How Much Did FlexiGroup's(ASX:FXL) Shareholders Earn From Share Price Movements Over The Last Five Years?

Simply Wall St
·3-min read

The main aim of stock picking is to find the market-beating stocks. But the main game is to find enough winners to more than offset the losers At this point some shareholders may be questioning their investment in FlexiGroup Limited (ASX:FXL), since the last five years saw the share price fall 56%. And we doubt long term believers are the only worried holders, since the stock price has declined 43% over the last twelve months. The falls have accelerated recently, with the share price down 13% in the last three months.

Check out our latest analysis for FlexiGroup

In his essay The Superinvestors of Graham-and-Doddsville Warren Buffett described how share prices do not always rationally reflect the value of a business. One imperfect but simple way to consider how the market perception of a company has shifted is to compare the change in the earnings per share (EPS) with the share price movement.

Looking back five years, both FlexiGroup's share price and EPS declined; the latter at a rate of 29% per year. This fall in the EPS is worse than the 15% compound annual share price fall. So the market may previously have expected a drop, or else it expects the situation will improve.

The company's earnings per share (over time) is depicted in the image below (click to see the exact numbers).

earnings-per-share-growth
earnings-per-share-growth

It's probably worth noting we've seen significant insider buying in the last quarter, which we consider a positive. On the other hand, we think the revenue and earnings trends are much more meaningful measures of the business. It might be well worthwhile taking a look at our free report on FlexiGroup's earnings, revenue and cash flow.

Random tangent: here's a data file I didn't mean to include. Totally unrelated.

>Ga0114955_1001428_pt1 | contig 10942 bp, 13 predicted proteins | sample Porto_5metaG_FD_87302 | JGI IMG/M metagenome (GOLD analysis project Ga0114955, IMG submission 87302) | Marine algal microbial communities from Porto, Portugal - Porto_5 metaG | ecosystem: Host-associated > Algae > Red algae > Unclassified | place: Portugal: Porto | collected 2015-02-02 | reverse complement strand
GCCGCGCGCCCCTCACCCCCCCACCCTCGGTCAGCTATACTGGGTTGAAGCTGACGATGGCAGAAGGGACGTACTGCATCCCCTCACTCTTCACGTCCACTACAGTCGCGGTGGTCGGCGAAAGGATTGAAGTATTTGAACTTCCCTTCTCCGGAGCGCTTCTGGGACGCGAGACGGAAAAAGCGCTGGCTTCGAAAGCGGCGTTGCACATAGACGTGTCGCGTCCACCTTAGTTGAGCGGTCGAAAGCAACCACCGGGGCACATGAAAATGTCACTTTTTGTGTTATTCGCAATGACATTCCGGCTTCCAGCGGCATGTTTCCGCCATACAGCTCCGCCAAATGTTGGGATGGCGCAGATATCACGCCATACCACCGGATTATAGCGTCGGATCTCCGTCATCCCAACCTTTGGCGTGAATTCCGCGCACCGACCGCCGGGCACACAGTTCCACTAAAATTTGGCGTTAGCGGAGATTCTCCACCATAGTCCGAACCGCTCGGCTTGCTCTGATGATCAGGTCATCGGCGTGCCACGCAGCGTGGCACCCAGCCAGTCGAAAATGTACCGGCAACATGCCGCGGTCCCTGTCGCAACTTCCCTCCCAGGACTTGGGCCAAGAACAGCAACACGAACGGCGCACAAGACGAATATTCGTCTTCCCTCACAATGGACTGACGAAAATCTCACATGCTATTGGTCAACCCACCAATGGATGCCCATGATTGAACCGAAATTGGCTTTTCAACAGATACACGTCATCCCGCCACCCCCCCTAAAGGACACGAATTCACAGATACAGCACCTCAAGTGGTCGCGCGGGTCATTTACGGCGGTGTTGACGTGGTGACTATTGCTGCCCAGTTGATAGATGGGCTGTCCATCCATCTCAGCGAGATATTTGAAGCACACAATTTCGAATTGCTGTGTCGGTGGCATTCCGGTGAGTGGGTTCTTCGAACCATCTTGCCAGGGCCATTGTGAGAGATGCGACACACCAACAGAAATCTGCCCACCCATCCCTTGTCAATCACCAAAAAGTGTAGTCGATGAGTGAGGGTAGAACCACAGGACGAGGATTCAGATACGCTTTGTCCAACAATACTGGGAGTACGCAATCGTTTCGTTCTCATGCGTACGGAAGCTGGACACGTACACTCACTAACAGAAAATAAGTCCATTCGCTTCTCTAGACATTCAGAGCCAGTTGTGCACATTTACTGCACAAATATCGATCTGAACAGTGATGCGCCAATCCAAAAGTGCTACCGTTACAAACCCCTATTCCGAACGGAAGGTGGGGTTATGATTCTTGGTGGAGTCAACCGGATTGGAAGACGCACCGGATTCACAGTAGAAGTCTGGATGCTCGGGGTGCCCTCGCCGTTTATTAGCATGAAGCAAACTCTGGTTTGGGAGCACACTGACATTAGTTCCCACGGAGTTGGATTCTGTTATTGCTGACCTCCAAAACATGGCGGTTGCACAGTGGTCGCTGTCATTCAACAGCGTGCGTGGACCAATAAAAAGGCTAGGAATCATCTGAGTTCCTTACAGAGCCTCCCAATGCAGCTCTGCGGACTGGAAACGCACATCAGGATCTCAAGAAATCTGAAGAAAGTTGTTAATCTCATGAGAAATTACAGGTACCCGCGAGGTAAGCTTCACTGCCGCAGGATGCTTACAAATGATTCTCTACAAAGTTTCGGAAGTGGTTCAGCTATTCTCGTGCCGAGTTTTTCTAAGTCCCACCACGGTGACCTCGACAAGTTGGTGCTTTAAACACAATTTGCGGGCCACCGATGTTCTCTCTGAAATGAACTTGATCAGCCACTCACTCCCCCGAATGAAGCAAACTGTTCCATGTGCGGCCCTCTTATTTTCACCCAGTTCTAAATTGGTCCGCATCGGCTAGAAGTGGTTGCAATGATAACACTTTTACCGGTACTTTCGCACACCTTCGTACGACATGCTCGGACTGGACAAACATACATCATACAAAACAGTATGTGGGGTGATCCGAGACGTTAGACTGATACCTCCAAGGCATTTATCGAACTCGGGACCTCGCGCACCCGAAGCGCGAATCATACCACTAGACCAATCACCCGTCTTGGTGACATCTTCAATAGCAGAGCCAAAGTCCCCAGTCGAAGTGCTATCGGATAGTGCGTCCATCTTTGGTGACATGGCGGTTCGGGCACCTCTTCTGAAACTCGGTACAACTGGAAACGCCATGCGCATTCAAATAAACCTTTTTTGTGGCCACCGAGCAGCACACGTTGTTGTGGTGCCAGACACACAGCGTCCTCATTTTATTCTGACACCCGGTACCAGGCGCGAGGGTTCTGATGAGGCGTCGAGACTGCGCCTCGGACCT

What about the Total Shareholder Return (TSR)?

Investors should note that there's a difference between FlexiGroup's total shareholder return (TSR) and its share price change, which we've covered above. The TSR is a return calculation that accounts for the value of cash dividends (assuming that any dividend received was reinvested) and the calculated value of any discounted capital raisings and spin-offs. FlexiGroup's TSR of was a loss of 44% for the 5 years. That wasn't as bad as its share price return, because it has paid dividends.

A Different Perspective

We regret to report that FlexiGroup shareholders are down 42% for the year. Unfortunately, that's worse than the broader market decline of 2.3%. However, it could simply be that the share price has been impacted by broader market jitters. It might be worth keeping an eye on the fundamentals, in case there's a good opportunity. Regrettably, last year's performance caps off a bad run, with the shareholders facing a total loss of 8% per year over five years. Generally speaking long term share price weakness can be a bad sign, though contrarian investors might want to research the stock in hope of a turnaround. I find it very interesting to look at share price over the long term as a proxy for business performance. But to truly gain insight, we need to consider other information, too. Take risks, for example - FlexiGroup has 3 warning signs (and 1 which can't be ignored) we think you should know about.

FlexiGroup is not the only stock insiders are buying. So take a peek at this free list of growing companies with insider buying.

Please note, the market returns quoted in this article reflect the market weighted average returns of stocks that currently trade on AU exchanges.

This article by Simply Wall St is general in nature. It does not constitute a recommendation to buy or sell any stock, and does not take account of your objectives, or your financial situation. We aim to bring you long-term focused analysis driven by fundamental data. Note that our analysis may not factor in the latest price-sensitive company announcements or qualitative material. Simply Wall St has no position in any stocks mentioned.

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